Greenhow et al. reported on the experience with “serious” bacterial infection in infants less than 90 days of age receiving care at Northern California Kaiser Permanente during the period 2005-2011.2 As pictured, the majority of children have UTI, and smaller numbers have bacteremia or meningitis. A small group of children with UTI have urosepsis as well; those with urosepsis can be differentiated from those with only UTI by age (less than 21 days), clinical exam (ill appearing), and elevated C reactive protein (greater than 20 mg/L) or elevated procalcitonin (greater than 0.5 ng/mL).3 Further evaluation of procalcitonin by other groups appears to validate its role in identifying children at low risk of SBI (procalcitonin less than 0.3 ng/mL).4

Currently, studies of febrile infants less than 90 days of age demonstrate that E. coli dominates in bacteremia, UTI, and meningitis, with Group B streptococcus as the next most frequent pathogen identified.2 Increasingly ampicillin resistance has been reported among E. coli isolates from both early- and late-onset disease as well as rare isolates that are resistant to third generation cephalosporins or gentamicin. Surveillance to identify changes in antimicrobial susceptibility will need to be ongoing to ensure that current approaches for initial therapy in high-risk infants aligns with current susceptibility patterns.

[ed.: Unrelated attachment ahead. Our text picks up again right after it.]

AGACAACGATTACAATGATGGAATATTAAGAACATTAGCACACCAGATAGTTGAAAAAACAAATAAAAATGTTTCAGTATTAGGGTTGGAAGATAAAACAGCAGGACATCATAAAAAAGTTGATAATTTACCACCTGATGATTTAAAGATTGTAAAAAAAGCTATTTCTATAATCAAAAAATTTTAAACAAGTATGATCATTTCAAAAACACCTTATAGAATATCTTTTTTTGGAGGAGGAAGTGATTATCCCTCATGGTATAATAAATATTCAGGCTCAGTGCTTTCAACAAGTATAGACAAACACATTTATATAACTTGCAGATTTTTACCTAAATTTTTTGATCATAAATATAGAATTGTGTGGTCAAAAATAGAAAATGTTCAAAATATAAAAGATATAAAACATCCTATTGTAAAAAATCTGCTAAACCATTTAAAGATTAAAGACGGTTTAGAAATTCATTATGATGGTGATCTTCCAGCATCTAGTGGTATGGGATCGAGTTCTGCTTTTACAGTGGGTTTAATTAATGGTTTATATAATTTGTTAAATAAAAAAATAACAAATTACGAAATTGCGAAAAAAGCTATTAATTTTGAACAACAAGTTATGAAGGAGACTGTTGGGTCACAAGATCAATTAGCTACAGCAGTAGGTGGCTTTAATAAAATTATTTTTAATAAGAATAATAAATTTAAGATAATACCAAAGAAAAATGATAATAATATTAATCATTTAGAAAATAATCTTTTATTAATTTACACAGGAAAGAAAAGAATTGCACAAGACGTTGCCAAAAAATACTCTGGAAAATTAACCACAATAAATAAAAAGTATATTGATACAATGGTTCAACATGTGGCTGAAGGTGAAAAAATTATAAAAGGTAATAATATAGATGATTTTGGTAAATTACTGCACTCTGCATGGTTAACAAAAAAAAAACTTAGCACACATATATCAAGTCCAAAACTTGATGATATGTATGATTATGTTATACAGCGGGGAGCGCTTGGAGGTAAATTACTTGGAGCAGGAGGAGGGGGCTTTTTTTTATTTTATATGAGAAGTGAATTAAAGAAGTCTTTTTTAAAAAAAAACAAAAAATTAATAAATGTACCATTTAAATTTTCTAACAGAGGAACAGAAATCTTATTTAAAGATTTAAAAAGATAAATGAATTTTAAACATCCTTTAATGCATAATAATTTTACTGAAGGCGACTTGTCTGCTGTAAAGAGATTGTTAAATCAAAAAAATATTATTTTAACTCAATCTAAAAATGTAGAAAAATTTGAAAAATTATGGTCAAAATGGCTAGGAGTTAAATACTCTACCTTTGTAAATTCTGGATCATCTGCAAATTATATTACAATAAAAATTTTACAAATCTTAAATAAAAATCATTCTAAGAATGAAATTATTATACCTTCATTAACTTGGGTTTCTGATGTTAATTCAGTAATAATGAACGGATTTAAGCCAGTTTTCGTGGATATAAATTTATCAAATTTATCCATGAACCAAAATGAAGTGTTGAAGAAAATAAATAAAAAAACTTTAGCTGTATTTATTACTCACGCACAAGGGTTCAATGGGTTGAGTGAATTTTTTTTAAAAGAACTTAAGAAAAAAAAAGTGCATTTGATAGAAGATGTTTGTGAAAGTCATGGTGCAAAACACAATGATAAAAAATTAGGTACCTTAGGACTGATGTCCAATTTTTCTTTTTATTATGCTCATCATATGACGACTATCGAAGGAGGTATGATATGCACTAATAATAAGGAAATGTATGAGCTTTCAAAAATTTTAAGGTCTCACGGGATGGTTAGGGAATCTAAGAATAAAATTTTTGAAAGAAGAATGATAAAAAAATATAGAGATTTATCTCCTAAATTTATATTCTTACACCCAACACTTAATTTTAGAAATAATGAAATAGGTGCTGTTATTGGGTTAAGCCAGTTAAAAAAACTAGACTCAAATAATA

Dr. Stephen I. Pelton, chief of the section of pediatric infectious diseases and coordinator of the maternal-child HIV program at Boston Medical Center.

Dr. Stephen I. Pelton

In summary, the current approach to the febrile infant less than 90 days of age is based on risk stratification. Using a combination of established criteria based on history, physical exam, and laboratory testing, low-risk infants, at least those over 30 days of age, can be identified and managed as outpatients. Laboratory studies such as urine analysis and culture of a catheter-obtained specimen should be routine. Complete blood count with differential, blood culture, and AST and ALT for those less than 42 days of age, and C reactive protein and/or procalcitonin testing all will be of added value in distinguishing high- and low-risk infants. Enteroviral polymerase chain reaction on blood and CSF (when obtained), RSV detection from nasopharyngeal secretions during RSV season, and herpes simplex virus testing on blood and CSF (when obtained) in selective infants will further enable a specific diagnosis to be established. For the child less than 30 days with fever, especially those under 21 days, there still is concern about relying on these stratification strategies, and hospitalization and presumptive antimicrobial treatment remains the current recommendation. Updated guidelines from the American Academy of Pediatrics are expected.5 The proposed guideline is expected to stratify management by ages (7-28 days, 29-60 days, and 61-90 days), to include a role for inflammatory markers, and allow for a “kinder, gentler” approach, including withholding certain treatments and procedures if infants are at low risk of infection. Regardless of the initial strategy implemented, close follow-up until resolution is critical for optimizing outcomes.

Dr. Pelton is chief of the section of pediatric infectious diseases and coordinator of the maternal-child HIV program at Boston Medical Center. He said he had no relevant financial disclosures. Email him at


1. Pediatrics. 2004 Jun;113(6):1662-6.

2. Pediatr Infect Dis J. 2014 Jun;33(6):595-9.

3. Pediatr Infect Dis J. 2015 Jan;34(1):17-21.

4. JAMA Pediatr. 2016;170(1):17-18.

5. “AAP Proposes Update to Evaluating, Managing Febrile Infants Guideline,” The Hospitalist, 2016.